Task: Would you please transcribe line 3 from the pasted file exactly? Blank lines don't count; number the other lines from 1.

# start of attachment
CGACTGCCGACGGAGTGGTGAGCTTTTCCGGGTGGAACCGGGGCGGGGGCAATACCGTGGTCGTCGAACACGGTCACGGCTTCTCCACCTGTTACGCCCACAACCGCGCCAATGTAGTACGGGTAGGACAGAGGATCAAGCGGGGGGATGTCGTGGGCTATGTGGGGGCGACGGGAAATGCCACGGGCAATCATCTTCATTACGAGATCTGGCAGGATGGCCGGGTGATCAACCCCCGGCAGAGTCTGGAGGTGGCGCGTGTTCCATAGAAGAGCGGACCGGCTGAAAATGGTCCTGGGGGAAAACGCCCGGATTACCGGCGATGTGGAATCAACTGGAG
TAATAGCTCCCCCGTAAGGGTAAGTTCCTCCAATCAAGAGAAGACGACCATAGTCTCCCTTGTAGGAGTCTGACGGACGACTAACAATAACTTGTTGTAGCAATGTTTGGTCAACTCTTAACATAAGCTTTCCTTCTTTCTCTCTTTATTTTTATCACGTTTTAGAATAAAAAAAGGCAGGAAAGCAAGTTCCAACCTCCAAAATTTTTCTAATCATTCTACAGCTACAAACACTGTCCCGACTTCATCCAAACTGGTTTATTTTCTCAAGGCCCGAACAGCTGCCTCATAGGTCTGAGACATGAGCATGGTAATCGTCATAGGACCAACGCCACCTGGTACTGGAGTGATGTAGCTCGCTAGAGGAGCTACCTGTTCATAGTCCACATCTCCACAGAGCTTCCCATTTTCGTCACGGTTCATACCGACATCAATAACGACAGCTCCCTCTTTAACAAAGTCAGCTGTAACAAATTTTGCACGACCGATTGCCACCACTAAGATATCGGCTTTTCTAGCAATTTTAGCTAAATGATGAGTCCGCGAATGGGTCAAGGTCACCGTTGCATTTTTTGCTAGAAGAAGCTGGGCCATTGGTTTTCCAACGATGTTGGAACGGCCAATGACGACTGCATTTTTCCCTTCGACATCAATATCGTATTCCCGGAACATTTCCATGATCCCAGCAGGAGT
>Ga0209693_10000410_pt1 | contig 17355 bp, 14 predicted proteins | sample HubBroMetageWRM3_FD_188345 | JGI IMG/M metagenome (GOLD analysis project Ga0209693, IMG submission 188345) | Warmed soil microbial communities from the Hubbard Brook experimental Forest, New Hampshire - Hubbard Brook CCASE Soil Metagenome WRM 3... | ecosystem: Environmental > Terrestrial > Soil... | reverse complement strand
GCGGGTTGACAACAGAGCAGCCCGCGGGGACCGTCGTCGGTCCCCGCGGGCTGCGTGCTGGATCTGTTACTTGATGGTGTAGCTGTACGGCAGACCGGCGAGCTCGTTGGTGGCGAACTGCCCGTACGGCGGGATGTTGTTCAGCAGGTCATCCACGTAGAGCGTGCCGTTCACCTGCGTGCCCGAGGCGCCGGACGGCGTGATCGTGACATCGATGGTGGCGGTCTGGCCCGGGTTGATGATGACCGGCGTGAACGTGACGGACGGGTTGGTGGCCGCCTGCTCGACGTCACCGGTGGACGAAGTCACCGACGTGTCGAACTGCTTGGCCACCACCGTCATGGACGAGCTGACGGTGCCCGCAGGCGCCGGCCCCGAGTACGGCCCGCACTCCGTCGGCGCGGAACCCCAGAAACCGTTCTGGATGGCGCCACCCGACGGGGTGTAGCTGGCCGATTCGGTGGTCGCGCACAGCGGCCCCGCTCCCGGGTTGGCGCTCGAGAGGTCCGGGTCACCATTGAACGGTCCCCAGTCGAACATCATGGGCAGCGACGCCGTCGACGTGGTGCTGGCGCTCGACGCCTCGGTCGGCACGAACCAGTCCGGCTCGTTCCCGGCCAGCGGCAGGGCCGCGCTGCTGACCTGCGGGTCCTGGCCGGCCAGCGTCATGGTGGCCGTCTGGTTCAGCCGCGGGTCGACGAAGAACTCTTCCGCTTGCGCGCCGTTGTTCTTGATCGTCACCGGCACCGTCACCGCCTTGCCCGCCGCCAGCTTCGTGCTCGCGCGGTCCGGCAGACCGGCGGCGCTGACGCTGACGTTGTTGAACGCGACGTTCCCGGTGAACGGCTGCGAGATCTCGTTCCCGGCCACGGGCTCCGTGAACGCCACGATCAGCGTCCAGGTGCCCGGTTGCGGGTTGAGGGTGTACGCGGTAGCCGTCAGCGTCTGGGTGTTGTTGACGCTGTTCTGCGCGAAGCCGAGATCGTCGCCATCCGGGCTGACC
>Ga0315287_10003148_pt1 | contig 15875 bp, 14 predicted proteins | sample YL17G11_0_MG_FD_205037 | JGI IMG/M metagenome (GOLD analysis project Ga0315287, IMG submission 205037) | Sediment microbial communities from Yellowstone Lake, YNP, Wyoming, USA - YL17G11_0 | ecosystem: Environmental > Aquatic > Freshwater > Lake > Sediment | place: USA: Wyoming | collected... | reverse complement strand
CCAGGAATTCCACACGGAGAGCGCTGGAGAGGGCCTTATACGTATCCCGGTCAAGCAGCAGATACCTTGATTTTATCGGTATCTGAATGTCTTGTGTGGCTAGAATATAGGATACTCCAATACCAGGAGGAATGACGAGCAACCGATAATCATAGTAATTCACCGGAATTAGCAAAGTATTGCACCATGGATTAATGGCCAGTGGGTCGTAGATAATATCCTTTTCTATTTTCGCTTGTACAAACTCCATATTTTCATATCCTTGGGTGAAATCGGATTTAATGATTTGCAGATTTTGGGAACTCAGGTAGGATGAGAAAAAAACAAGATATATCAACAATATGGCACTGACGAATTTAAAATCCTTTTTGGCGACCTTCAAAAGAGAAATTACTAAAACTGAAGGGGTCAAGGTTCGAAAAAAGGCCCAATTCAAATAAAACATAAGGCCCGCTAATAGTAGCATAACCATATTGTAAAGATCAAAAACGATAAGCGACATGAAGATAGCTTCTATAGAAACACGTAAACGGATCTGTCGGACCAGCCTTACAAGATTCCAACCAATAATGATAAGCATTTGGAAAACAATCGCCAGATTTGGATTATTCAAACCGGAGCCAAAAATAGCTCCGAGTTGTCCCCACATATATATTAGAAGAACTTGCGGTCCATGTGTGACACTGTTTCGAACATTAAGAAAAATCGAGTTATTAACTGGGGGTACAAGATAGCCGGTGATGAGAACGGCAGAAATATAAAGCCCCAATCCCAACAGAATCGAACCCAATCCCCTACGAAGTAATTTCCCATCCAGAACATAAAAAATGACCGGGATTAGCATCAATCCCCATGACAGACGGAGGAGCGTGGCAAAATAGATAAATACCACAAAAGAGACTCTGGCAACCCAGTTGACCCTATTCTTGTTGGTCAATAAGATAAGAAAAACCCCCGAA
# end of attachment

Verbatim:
>Ga0209693_10000410_pt1 | contig 17355 bp, 14 predicted proteins | sample HubBroMetageWRM3_FD_188345 | JGI IMG/M metagenome (GOLD analysis project Ga0209693, IMG submission 188345) | Warmed soil microbial communities from the Hubbard Brook experimental Forest, New Hampshire - Hubbard Brook CCASE Soil Metagenome WRM 3... | ecosystem: Environmental > Terrestrial > Soil... | reverse complement strand